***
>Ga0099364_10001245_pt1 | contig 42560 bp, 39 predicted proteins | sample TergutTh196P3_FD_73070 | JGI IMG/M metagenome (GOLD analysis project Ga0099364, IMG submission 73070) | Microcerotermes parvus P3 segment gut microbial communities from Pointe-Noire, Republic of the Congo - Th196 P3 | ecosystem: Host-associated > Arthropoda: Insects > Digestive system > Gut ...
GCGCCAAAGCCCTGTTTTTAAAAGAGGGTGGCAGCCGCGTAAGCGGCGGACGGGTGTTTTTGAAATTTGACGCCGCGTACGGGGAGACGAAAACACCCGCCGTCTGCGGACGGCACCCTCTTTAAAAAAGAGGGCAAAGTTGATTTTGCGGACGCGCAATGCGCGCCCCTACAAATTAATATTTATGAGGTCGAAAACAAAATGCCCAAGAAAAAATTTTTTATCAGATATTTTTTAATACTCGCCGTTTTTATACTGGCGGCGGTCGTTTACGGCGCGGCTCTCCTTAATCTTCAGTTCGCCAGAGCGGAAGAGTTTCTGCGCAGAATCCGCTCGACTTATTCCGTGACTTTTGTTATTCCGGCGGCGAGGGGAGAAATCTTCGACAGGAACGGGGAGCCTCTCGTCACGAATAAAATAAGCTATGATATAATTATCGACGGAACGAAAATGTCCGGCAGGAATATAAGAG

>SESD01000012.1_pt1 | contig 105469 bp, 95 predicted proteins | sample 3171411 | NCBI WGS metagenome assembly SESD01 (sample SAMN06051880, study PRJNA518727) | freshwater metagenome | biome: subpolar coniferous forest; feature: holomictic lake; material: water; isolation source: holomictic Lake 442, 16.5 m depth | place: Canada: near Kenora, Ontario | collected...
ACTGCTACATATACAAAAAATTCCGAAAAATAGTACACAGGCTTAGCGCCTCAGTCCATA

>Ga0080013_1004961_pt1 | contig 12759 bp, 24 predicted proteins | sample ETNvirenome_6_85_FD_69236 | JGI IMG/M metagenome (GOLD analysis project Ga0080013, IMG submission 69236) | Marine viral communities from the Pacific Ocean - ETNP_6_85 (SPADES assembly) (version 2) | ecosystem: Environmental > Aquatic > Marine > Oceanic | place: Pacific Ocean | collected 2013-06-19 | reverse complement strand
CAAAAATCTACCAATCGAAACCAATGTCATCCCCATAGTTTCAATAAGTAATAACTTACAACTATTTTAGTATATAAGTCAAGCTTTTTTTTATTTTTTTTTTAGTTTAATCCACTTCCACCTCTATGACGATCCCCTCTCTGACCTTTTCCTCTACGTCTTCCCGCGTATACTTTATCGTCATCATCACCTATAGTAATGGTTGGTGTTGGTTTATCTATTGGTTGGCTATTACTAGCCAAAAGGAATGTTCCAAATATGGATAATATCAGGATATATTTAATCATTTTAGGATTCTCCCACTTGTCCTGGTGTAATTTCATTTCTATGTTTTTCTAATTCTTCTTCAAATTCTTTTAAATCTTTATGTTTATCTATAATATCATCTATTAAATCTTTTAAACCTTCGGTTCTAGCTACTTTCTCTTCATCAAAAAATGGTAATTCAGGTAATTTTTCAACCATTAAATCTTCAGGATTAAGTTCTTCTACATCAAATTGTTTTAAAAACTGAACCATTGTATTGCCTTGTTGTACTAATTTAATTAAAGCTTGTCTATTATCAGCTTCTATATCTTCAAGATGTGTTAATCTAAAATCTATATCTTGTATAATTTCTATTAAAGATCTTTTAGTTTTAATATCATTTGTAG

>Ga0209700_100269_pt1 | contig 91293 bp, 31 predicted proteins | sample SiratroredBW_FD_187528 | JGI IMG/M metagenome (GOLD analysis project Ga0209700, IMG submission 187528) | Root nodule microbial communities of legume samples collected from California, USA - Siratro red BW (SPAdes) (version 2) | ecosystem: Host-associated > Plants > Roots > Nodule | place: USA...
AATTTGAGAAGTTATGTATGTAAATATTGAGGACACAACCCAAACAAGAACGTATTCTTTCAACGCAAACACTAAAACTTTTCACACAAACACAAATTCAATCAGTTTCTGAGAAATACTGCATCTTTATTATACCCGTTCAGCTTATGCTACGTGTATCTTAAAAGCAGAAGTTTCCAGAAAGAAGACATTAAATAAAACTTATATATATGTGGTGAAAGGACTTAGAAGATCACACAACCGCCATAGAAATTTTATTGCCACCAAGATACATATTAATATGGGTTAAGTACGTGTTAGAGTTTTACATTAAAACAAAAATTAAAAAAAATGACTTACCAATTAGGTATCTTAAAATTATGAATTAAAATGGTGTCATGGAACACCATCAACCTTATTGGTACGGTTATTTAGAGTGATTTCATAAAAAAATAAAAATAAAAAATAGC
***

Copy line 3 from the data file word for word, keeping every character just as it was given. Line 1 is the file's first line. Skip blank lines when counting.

>SESD01000012.1_pt1 | contig 105469 bp, 95 predicted proteins | sample 3171411 | NCBI WGS metagenome assembly SESD01 (sample SAMN06051880, study PRJNA518727) | freshwater metagenome | biome: subpolar coniferous forest; feature: holomictic lake; material: water; isolation source: holomictic Lake 442, 16.5 m depth | place: Canada: near Kenora, Ontario | collected...